On July 22, Allegheny set a record peak of 8,301 megawatts compared with the previous high of 8,265 megawatts on Aug. 9, 2001, spokesman Michael Grandillo said. Allegheny provides electricity to portions of Maryland, West Virginia, Pennsylvania, Virginia and Ohio.
Hagerstown's electricity demand in July reached 78.5 megawatts compared with the previous high of 73.6 megawatts in August 2001, Hagerstown Light Manager Terry Weaver said.
That translated into summer bills rising dramatically, in some cases doubling, City Billing Supervisor Mitch Evans said.
With the prolonged heat and humidity driving up the heat index on so many days, air conditioners had to work harder to provide relief, Weaver said.
And there was plenty of demand for relief.
Spicher Appliances on Pennsylvania Avenue had one of its best summers in air conditioner sales, selling out within the last week, owner Curt Spicher said. The store even sold window units to people with central air conditioning who wanted an extra boost, he said.
Unfortunately for the Hagerstown Ice & Sports Complex, the prolonged heat didn't drive more people to ice skate, General Manager Carl Langford said.
"If it's hot out there, we've got the biggest air conditioner in the area," he said.
Almost a record
Until last week, Hagerstown was on pace to tie 1995 for the hottest summer on record, local weather observer Greg Keefer said. Keefer's records date to 1898.
The average daily temperature in 1995 was 76 degrees. As of Thursday, the average daily temperature this summer was 75.6 degrees, Keefer said.
Keefer compared the average daily temperature in June, July and August since most people consider summer to unofficially start on Memorial Day weekend and end Labor Day weekend.
The heat index, a measurement of how hot it feels with the temperature and humidity level, reached 90 degrees or higher 50 times since June 1, according to Keefer's Web site at www.i4weather.net. The heat index reached 100 degrees or higher 20 times, peaking at 109 degrees July 28.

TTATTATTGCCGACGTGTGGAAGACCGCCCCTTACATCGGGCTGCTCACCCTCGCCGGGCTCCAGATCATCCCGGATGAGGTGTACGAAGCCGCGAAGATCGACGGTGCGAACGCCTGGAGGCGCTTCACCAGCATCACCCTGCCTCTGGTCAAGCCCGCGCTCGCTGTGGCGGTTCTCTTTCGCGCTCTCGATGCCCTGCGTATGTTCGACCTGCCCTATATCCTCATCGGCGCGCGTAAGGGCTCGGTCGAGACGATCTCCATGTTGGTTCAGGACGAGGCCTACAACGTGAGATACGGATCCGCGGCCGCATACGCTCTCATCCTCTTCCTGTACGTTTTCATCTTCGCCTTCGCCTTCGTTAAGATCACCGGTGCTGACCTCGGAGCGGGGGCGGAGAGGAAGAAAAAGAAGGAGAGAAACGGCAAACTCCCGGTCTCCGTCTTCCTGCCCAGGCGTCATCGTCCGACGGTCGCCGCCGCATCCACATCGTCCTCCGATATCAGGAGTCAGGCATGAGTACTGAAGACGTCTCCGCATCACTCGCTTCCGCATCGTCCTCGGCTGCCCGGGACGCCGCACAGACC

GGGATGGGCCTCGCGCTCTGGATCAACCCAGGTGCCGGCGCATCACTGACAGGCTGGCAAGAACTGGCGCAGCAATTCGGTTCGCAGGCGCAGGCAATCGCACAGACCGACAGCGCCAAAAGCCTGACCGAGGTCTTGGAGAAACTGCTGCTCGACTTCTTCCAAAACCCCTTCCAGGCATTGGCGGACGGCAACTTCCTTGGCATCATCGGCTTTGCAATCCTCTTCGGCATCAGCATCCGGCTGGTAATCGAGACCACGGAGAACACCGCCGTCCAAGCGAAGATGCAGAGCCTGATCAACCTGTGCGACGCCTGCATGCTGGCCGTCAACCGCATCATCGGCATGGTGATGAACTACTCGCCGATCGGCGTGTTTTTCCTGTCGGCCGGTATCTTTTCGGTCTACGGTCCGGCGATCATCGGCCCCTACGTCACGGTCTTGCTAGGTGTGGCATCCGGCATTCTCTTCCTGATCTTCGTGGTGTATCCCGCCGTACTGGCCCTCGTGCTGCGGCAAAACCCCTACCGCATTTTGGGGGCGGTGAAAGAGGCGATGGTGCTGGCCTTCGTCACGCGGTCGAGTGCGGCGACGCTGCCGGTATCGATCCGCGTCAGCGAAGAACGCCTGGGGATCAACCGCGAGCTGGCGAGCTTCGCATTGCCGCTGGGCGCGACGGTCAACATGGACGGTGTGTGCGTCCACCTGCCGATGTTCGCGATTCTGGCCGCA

Much of the heat and humidity occurred in July and the first week of August, with another stretch in mid-August.
This summer seemed so hot because the past two summers were so cool, said National Weather Service meteorologist Jim DeCarufel.
"It's summer. Get used to it," DeCarufel said.
And there's still three weeks to go until summer officially ends Sept. 23.
The Bermuda High Pressure system off the East Coast was particularly strong this summer, leading to the prolonged heat, DeCarufel said. The system, which usually settles off the Carolinas and Gulf Coast, was over the Mid-Atlantic region more this summer.
That pressure system prevented cold fronts with cooler temperatures and more precipitation from moving south from Canada, DeCarufel said.
It also allowed humid air to be drawn up from the Gulf of Mexico.
"A lot of the air has been mainly hot, coming from the west. It dries out considerably as it crosses the Plains and the Appalachians," DeCarufel said.
Many of the frontal systems that brought rain to the Great Lakes and Pennsylvania petered out before they hit the Tri-State area, he said.
DeCarufel said he wasn't aware of any other long-term weather trends or phenomena that made the summer so hot and humid.
While temperatures cooled last week, they will warm up the beginning of this week, he said.
The oppressive heat claimed at least one life in the Tri-State area this summer - that of a Frederick County firefighter recruit.
Andrew James Waybright, 24, collapsed during training July 3 after doing calisthenics and jogging. When training started that day it was 75 degrees and the heat index was 80 degrees. By the time Waybright returned to the training complex, the temperature was 84 and the heat index was 96, Emergency Services Director Stanley L. Poole Jr. said.
Tri-State area hospitals saw their share of heat exhaustion and heat stroke cases, officials said.
Washington County Hospital had several heat-related injury cases this summer, including two cases of heat stroke, said Dr. Tom Gilbert, chairman of emergency medicine. One of those patients had muscle breakdown and was at risk of renal failure, he said.